You've got WRUM backwards - it was formed by people who came together around a shared practice in the union and that's how it's grown. We expelled one person for continual authoritarian behavior within the union and towards comrades. That's the opposite of a pre-existing group all joining something in order to take it over.

Quote:
Quote:
I have always been in favor of a strong organizing program (workplace and social) as opposed to the 'tactical disarray' of our current organizing but this organizing program, if it will mean anything, must be built through the union collectively discussing, agreeing on, and working out it's collective priorities and strategy to achieve them. It can't just be told what these are (or what they shouldn't be).

I have absolutely nothing against this and never have. If anything have combatted any such tendencies in groups I’ve been a part of, unlike you all who have pushed your agenda hard.

We've promoted a certain vision, but a big component of it has been that the union should have open and broad debate about whatever it needs to, and we've done everything we can to open that debate rather than silence it. There's nothing wrong with 'pushing an agenda' in the abstract as long as it's not being done by manipulating, silencing, bullying, or emotionally abusing, as has been done to us by the conservatives in the union. We should have a culture where everyone is able to 'push an agenda' openly and honestly, and in comradely ways. Anyways, the stuff that we argued for was approved overwhelmingly by the union's membership at both Convention and Referendum. So it isn't like we've been 'pushing' some external 'agenda' - the things we argue for are clearly pretty popular with the broader union.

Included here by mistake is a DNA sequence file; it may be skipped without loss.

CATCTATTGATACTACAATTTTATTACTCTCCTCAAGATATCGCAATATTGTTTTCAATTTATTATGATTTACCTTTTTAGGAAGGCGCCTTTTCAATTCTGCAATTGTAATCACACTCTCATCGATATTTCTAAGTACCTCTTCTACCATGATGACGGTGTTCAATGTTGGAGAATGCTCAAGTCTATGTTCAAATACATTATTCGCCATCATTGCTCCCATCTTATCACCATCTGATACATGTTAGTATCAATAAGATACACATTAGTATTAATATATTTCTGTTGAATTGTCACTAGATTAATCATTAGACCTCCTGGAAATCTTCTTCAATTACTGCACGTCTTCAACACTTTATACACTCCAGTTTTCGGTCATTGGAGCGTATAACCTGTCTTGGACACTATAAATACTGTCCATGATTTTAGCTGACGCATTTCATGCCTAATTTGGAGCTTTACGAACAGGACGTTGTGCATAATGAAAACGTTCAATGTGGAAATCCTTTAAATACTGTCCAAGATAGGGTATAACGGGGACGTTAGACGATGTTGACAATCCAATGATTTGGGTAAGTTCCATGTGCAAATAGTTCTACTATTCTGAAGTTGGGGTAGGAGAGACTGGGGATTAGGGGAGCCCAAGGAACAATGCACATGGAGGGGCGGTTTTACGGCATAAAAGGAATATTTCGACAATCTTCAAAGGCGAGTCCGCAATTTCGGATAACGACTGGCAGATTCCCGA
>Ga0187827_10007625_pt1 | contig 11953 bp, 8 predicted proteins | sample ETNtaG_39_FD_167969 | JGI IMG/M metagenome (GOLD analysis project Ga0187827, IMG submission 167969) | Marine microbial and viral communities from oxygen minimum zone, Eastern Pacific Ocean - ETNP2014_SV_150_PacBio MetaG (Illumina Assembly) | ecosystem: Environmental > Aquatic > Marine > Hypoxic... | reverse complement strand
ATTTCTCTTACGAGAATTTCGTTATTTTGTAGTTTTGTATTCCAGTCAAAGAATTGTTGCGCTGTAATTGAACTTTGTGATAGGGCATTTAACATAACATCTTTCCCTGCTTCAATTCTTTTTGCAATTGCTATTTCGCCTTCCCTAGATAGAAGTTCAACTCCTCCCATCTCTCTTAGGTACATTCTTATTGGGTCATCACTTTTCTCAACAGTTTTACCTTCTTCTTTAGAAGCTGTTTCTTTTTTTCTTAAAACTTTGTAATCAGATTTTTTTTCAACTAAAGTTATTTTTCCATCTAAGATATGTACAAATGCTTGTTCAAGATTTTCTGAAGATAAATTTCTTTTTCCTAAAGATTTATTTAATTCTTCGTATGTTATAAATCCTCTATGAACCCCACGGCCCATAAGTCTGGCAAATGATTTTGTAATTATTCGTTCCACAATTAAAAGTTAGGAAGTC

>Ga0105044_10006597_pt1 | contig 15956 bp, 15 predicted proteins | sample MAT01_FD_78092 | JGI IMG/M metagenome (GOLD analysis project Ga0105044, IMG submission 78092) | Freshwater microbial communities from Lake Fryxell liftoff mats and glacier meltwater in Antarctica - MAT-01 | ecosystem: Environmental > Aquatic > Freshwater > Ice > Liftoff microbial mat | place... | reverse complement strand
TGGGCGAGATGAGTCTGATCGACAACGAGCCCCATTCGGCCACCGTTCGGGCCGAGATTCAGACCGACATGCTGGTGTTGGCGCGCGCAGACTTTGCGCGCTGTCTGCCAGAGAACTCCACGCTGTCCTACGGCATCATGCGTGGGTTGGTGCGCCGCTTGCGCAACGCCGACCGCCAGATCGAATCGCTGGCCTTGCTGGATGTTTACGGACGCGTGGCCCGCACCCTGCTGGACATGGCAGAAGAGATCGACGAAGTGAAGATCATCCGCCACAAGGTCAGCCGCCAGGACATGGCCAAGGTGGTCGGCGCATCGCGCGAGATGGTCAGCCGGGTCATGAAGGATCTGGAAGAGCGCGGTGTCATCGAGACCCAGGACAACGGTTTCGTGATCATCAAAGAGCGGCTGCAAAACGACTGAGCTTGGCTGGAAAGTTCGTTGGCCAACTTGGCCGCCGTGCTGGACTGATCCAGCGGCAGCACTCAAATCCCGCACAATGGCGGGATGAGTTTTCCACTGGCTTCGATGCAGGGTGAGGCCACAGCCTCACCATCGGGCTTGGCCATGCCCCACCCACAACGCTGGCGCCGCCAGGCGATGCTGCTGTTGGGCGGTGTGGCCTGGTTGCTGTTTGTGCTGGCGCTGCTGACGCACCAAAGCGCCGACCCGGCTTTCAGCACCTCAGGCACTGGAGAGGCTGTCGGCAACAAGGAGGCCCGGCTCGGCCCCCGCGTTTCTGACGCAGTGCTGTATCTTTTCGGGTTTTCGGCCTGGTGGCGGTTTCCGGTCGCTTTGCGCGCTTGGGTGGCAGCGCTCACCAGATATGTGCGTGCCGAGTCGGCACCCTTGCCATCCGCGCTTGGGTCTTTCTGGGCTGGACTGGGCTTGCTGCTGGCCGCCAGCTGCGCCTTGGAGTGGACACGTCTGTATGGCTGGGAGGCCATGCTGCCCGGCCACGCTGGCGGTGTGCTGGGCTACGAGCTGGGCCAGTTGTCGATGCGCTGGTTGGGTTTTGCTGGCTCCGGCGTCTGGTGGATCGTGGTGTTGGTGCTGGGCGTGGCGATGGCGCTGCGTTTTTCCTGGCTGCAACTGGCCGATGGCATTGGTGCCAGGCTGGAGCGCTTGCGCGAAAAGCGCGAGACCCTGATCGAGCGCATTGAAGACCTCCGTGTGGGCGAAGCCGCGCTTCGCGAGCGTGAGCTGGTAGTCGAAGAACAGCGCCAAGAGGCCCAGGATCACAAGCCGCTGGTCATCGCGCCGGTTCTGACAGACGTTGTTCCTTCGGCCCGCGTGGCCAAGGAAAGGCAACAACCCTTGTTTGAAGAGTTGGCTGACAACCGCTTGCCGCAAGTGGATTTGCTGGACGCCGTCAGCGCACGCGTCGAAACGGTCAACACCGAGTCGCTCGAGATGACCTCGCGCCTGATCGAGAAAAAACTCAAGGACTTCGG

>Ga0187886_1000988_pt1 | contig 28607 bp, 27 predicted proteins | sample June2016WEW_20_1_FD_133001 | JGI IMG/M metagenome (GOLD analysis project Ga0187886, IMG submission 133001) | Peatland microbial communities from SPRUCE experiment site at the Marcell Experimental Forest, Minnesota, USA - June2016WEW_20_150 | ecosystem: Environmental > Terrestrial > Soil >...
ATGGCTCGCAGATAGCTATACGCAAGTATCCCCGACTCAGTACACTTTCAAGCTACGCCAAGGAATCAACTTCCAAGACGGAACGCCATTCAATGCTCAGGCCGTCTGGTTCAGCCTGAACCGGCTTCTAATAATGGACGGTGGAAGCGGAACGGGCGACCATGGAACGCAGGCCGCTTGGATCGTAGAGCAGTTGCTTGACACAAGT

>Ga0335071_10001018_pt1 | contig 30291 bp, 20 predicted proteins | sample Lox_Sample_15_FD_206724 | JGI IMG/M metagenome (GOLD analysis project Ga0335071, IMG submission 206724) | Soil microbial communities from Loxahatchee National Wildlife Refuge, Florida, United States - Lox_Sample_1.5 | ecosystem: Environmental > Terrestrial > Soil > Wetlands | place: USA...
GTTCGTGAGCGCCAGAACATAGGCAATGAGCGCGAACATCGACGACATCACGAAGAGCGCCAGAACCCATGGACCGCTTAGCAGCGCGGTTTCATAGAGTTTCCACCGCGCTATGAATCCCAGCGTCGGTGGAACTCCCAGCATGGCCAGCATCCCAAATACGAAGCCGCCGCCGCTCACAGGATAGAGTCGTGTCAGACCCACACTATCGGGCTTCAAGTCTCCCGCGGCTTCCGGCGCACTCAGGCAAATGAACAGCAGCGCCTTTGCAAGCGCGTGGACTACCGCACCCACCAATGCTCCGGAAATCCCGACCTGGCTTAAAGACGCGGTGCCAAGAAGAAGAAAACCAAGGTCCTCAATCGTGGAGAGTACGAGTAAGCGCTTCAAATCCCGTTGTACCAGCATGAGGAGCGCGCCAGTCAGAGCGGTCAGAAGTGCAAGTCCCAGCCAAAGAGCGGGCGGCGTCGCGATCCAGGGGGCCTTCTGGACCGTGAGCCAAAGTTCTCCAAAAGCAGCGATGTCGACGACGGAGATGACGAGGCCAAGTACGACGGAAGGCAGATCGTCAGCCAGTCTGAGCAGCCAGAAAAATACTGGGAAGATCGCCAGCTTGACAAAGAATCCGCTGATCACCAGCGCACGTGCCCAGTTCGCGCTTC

Quote:
You really are terribly assuming bad faith and ill will. Fwiw I’m involved with anti fascism in just as flawed ways as I see it practiced by the wobs. Everything is self and collective critique.

Maybe. You did say pretty bluntly that you're glad that more people didn't join the IWW just because you think you're capable of judging them in the abstract. I think that's a pretty conservative and authoritarian attitude.

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klas batalo
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Jul 12 2018 03:37

During the time of the JDD stuff I was a bit pre-occupied kicking out local abusers. I also avoided the GEB lists to focus more on ODB type things and trying to save the local IWW and get it oriented towards organizing.

Fair enough in regards the WRUM stuff and pushing agendas. My big thing there is folks should be obviously doing work as wobs. Good to here about the ethics internal to the caucus.

I do think you come off a bit conspiratorial. You were really close to all that though, so I'm not comfortable assessing it all. Just seemed like people felt constantly under threat of being accused of being reactionaries for sticking to basic IWW politics.